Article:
Haroon Abbu PhD, VP, Digital, Data and Analytics at automation equipment manufacturer and service provider Bell and Howell, shares how he accelerated the company’s digital transformation in 2021 and the challenges he’s facing in 2022
What would you say have been your greatest achievements at Bell and Howell over the past 12-24 months?
Bell and Howell has a long history of innovation. As one of the largest service organizations in North America, we are leveraging state-of-the-art technology – from robotics to machine learning – to provide remote equipment monitoring, servicing, and analytics.
Bell and Howell had started its digital transformation before COVID-19. So, we were on a path towards digital transformation. But pandemic actually accelerated it.
We put in place a digital backbone for remote monitoring of our equipment that collects, analyzes, and models machine log data, automatically creates service calls based on algorithms, visualizes key information, and then sends prescriptive actions to field technicians in real-time. We are leveraging the elasticity of the cloud as it allows us to start small and scale up or down as needed both in terms of technology and price. At this point, we are close to repairing 98% of our service calls remotely on some product lines.
Secondly, we went live with cloud-based field service management software that has produced tremendous results in not only supporting our technicians in the field but also in serving our customers with improved response times. As part of this deployment, we also launched a customer web portal where customers can place and manage all aspects of service calls including analytics and reports. Thirdly, we rolled out power metrics that are visualized using Tableau in real-time; everyone in the company can have access to KPIs that matter to them.
The significant part of the success story is data analytics; how we determine what needs to be monitored and measured using analytics, compute, and algorithms. Data is the foundation of remote service, predictive service, and all things digital.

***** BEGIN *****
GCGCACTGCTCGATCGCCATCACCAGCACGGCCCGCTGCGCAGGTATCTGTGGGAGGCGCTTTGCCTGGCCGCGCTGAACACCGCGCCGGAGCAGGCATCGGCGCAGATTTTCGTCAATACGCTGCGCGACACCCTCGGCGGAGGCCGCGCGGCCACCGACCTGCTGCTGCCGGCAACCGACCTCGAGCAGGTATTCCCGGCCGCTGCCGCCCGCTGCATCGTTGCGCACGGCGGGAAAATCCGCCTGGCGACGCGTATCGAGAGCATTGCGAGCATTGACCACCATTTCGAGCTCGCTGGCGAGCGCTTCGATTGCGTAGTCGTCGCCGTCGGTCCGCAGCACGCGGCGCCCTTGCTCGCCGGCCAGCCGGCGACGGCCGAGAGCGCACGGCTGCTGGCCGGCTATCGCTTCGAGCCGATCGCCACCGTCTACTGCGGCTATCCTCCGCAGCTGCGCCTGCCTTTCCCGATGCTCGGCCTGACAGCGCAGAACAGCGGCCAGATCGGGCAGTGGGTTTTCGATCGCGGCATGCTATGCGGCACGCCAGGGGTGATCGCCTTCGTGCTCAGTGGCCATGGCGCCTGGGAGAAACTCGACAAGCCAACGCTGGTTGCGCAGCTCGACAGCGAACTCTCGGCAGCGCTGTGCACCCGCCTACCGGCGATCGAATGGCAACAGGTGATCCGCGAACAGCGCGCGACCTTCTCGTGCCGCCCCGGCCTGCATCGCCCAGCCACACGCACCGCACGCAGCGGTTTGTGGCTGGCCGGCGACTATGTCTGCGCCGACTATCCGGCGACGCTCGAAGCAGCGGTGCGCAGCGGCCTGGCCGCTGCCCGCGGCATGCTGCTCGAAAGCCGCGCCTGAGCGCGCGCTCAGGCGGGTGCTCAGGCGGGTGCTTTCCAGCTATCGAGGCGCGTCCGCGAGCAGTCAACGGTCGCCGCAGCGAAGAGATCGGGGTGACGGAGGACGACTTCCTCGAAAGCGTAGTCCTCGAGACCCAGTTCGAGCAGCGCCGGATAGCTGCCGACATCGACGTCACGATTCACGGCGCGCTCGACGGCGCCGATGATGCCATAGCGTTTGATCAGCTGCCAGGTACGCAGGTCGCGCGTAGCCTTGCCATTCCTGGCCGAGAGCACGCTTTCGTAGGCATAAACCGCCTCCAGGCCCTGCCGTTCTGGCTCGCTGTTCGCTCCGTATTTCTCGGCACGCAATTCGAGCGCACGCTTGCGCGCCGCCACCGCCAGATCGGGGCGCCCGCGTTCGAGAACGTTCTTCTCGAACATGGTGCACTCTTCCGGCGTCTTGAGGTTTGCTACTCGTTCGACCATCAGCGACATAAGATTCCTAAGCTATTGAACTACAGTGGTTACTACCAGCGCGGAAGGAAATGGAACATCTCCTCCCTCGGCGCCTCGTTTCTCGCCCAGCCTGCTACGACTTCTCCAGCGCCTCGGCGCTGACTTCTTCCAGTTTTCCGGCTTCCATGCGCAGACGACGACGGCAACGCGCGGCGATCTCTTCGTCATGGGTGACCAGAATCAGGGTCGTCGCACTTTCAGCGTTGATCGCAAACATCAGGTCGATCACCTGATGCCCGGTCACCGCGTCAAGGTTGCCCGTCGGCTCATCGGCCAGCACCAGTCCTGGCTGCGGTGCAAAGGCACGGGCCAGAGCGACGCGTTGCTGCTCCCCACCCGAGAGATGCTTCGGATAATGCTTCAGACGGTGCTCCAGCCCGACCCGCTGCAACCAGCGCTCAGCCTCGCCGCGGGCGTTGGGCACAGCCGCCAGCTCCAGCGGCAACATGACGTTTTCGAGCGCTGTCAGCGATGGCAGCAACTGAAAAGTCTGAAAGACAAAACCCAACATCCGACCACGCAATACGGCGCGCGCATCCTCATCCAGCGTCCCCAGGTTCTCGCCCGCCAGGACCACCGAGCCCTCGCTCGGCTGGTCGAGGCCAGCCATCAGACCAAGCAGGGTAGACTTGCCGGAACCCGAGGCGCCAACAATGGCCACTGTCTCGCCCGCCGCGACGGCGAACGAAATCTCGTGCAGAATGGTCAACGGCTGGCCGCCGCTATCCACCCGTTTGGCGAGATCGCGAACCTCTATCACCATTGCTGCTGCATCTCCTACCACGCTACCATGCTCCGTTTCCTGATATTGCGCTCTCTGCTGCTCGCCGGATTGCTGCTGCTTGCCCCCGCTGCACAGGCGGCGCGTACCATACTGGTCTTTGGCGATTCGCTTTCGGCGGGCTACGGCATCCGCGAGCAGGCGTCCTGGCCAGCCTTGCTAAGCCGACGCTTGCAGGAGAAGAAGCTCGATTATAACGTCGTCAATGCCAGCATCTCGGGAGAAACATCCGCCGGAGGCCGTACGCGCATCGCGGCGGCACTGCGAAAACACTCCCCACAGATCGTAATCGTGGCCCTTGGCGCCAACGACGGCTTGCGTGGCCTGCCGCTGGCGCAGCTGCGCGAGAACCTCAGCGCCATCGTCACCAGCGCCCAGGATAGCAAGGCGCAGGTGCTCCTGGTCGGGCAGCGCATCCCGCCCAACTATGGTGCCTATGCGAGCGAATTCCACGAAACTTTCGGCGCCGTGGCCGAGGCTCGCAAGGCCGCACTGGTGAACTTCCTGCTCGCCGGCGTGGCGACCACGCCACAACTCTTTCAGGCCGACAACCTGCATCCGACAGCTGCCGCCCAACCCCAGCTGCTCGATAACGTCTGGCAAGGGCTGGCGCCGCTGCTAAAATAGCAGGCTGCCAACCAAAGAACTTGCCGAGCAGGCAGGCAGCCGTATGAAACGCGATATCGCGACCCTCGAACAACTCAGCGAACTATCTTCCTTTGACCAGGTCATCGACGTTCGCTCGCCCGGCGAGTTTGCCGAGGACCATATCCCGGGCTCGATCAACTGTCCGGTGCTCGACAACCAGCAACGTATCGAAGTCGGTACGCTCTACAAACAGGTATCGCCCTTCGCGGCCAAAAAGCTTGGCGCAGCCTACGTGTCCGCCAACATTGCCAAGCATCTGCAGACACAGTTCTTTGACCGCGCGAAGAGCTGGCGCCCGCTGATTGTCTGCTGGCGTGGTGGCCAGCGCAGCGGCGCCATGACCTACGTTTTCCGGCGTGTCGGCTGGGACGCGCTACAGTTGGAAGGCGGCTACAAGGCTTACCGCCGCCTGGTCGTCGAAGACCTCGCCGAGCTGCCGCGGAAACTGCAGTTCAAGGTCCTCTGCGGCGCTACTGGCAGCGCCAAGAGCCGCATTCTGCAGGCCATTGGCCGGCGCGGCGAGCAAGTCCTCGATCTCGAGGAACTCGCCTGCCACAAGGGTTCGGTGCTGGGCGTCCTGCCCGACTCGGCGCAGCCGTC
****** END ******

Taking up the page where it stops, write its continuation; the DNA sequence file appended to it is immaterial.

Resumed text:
What new challenges are you encountering as Bell and Howell progresses through its digital journey?
I’ve done a lot of research and interviewed several digital leaders as to what makes digital transformation successful and co-authored a book [with North Carolina State University’s Paul Mugge and RWTH Aachen University’s Gerhard Gudergan] entitled, Trust: The Winning Formula for Digital Leaders, a practical guide for companies engaged in digital transformation.
One of the key themes that come up in the book, especially in established companies is about promoting an entrepreneurial mindset—a startup culture—that’s essential for successful digital transformation. How do we ensure the culture of innovation can coexist and thrive within an existing legacy culture?
So, at Bell and Howell, data analytics is strategically intentional for us. We established analytics as a center of excellence for the whole company. And we brought in people who are not only knowledgeable in the latest and greatest skillsets but also have a more entrepreneurial, more start-up-like mindset.
When it comes to digital initiatives, we need to try things fast. We need to fail fast, as well, and learn new things. And once we put things in place and are successful, how do we make sure the entire company knows about it so they can also become part of the journey?
We have implemented state-of-the-art tools in the last three years to transform our business. But how do you make sure that each and every technician, technicians’ managers, and all the way to senior management use the tools and information to make data-informed decisions?
At the end of the day, it’s managing culture and showing the transformational value of data and analytics, which takes time. Digital transformation is more about people than it is about digital technology. It requires organizational changes that are customer-centric, backed by leadership, driven by radical challenges to corporate culture, and the leveraging of technologies that empower and enable employees.
What are the key things you want to achieve in the coming 12 months?
My priority will be to continue the path of transformation in the company. That means taking advantage of analytics and digital technologies such as IoT, machine learning, artificial intelligence and field service automation to improve efficiencies and business results. These are technologies that will transform the company and promote a culture of data, so we can permeate through the organization, show them the real value and get them on board.